Down the road, Herndon residents may not have to travel as far to access services by the Virginia Department of Motor Vehicles (DMV).
The Herndon Town Council is exploring the possibility of bringing permanent DMV services to the town — an initiative that was broadly discussed at the council’s quarterly strategy meeting late last month.
It’s not the first time council members have floated the idea.
At a strategy meeting earlier this year, the council directed staff to research the possibility of more permanent services in the town.
In response to that directive, Town Manager Bill Ashton III told the council on May 26 that a partnership to bring the DMV to Herndon Fortnightly Library was underway — similar to services provided prior to the beginning of the pandemic.
“This location is ideal because of the ample parking conveniently located in downtown right off the [Washington & Old Dominion] Trail and it has an adjacent bus service to the library,” Ashton said.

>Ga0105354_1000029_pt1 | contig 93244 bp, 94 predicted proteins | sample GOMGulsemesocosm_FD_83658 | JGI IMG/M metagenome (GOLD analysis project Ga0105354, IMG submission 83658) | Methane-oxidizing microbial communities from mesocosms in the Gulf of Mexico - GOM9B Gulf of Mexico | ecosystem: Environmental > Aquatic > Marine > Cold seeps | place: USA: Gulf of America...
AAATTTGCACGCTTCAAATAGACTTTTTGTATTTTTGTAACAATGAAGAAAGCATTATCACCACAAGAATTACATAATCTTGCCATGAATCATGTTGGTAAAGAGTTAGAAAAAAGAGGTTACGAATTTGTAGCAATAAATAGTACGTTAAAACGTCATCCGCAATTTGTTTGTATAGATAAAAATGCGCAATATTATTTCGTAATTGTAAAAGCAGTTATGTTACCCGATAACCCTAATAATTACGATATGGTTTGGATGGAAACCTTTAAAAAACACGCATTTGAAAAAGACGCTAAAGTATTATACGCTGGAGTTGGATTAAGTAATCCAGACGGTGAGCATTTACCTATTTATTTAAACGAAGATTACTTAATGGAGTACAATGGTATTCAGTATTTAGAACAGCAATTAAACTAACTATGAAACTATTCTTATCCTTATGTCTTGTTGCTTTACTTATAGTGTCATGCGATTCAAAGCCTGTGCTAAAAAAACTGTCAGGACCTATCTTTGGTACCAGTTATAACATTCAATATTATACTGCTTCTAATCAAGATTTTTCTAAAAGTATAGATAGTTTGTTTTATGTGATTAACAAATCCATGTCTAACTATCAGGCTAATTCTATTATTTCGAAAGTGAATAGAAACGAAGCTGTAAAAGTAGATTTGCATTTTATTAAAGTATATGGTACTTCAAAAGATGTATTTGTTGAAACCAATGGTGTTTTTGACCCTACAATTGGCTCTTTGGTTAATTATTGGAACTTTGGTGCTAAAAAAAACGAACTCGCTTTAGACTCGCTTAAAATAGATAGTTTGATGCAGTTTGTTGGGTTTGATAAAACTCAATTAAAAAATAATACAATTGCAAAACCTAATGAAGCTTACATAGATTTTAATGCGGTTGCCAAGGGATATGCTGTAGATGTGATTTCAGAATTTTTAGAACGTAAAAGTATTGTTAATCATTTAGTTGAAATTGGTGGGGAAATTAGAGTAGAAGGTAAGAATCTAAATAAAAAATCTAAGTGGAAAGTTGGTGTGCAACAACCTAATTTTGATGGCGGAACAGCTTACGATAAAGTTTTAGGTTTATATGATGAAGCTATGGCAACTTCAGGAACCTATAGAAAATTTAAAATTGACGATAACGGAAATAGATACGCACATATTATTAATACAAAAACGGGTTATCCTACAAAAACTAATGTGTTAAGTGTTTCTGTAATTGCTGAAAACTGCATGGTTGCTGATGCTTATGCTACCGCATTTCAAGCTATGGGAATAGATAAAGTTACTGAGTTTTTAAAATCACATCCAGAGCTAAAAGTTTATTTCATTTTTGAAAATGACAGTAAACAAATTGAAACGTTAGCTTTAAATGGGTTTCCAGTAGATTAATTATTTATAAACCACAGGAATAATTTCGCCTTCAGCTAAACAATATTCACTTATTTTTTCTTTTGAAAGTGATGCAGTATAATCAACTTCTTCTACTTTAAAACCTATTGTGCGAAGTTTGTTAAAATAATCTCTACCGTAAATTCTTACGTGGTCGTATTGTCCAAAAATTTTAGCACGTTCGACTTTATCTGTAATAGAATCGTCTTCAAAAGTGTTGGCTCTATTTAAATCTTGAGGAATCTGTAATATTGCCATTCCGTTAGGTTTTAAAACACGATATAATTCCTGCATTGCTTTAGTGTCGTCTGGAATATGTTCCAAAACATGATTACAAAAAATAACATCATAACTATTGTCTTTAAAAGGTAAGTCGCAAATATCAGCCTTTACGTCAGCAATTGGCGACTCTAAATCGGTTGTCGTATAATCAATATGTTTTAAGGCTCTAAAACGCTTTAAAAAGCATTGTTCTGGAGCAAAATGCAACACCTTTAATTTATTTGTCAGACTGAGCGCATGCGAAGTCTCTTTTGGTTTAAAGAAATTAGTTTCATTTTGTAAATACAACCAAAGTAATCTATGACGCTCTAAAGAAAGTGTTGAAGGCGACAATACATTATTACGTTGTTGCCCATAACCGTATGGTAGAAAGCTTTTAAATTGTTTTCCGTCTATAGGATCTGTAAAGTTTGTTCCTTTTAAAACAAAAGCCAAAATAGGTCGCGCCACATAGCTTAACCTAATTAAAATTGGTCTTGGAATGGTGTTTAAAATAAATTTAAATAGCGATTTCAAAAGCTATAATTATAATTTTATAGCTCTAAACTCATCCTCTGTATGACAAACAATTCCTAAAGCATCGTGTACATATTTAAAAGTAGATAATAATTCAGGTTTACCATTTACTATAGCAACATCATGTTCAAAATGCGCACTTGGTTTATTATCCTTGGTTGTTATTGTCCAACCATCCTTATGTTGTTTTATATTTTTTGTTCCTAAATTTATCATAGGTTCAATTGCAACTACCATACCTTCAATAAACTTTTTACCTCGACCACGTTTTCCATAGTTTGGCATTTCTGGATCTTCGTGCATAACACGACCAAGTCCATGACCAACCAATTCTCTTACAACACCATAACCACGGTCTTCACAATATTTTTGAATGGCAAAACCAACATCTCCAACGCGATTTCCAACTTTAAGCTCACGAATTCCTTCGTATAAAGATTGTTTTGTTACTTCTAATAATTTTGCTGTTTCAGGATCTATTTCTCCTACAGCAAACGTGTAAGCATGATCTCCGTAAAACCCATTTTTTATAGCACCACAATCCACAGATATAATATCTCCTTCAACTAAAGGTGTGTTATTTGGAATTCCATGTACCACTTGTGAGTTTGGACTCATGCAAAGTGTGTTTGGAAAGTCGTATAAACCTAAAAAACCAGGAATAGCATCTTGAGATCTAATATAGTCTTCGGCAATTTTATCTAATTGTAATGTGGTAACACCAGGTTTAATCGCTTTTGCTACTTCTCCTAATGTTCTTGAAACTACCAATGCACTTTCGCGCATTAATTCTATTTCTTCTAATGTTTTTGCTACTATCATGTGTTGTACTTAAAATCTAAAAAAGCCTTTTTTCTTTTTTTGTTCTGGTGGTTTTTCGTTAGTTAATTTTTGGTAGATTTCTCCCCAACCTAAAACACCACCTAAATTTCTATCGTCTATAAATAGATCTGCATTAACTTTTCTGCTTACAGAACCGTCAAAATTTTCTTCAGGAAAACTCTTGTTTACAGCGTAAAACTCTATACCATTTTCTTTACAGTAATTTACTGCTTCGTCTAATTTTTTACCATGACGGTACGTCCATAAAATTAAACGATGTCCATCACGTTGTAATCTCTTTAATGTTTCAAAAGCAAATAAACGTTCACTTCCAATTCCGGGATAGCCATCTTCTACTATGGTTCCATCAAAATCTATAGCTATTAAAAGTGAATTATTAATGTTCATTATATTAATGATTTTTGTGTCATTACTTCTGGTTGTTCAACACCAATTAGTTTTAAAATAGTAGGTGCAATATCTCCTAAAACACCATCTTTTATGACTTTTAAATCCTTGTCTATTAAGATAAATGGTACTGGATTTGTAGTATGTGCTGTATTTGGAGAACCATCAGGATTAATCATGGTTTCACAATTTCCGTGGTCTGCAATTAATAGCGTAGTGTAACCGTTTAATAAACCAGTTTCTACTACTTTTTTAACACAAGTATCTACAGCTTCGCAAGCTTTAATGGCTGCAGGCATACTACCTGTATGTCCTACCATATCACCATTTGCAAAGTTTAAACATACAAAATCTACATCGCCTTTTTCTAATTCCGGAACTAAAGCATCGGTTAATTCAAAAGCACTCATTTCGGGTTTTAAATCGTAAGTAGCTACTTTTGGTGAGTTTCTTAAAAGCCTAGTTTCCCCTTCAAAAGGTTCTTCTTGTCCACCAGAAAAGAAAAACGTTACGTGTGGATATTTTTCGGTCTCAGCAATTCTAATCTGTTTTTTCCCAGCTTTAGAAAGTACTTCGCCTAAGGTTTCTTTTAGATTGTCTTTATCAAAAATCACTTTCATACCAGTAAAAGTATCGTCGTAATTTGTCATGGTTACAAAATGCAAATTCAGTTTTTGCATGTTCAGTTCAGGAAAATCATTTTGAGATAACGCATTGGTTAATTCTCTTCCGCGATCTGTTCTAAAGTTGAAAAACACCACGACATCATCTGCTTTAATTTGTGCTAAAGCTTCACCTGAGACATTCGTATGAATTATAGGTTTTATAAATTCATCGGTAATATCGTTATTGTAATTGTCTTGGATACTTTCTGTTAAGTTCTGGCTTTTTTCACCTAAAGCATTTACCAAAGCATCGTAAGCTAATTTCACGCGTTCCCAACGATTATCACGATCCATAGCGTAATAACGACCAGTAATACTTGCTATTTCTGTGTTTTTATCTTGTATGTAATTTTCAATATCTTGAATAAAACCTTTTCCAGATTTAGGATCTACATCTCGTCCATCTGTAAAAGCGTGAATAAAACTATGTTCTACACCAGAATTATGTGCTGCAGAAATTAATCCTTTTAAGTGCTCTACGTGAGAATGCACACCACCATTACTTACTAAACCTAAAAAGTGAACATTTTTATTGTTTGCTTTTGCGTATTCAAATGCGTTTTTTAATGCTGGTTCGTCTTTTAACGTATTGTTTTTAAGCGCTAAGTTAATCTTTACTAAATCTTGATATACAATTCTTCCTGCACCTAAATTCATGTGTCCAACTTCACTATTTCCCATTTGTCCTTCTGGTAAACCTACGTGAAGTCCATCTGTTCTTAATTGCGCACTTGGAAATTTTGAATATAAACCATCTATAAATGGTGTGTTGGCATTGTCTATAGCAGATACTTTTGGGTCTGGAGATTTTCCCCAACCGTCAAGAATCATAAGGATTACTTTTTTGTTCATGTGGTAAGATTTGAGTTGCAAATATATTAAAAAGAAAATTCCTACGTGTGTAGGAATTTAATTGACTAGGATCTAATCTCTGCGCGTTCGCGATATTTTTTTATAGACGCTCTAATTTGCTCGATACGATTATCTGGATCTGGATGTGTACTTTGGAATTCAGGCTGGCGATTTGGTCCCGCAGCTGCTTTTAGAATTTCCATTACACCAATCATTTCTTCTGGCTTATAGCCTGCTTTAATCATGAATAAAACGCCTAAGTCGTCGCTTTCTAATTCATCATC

Ashton noted that this option was less costly and provided services without the need for other resources.
But Vice Mayor Cesar del Aguila said he thought the council was seeking more permanent offices for DMV, possibly on town-owned property.
“That was my understanding of what was requested,” del Aguila said.
Ashton said he thought the council was seeking a more short-term alternative and would look into the matter.
Councilmember Signe Friedrichs encouraged her colleagues to ensure that prioritized initiatives discussed during council meetings were clear and did not leave room for interpretation by staff.
“We need to be a lot more specific on these things…Do we really want to do this?” she said.
The discussion on the issue is preliminary — a feature that Councilmember Sean Regan emphasized is a part of the “iterative” process the town must pursue before long-term planning.
He noted that key information — including whether there is an unmet need and the DMV’s input on the issue — are needed before the possibility of a vote is considered.
Councilmember Pradip Dhakal encouraged town staff to explore the issue further.
“If we have something consistent and predictable, people will know and start following,” Dhakal said.
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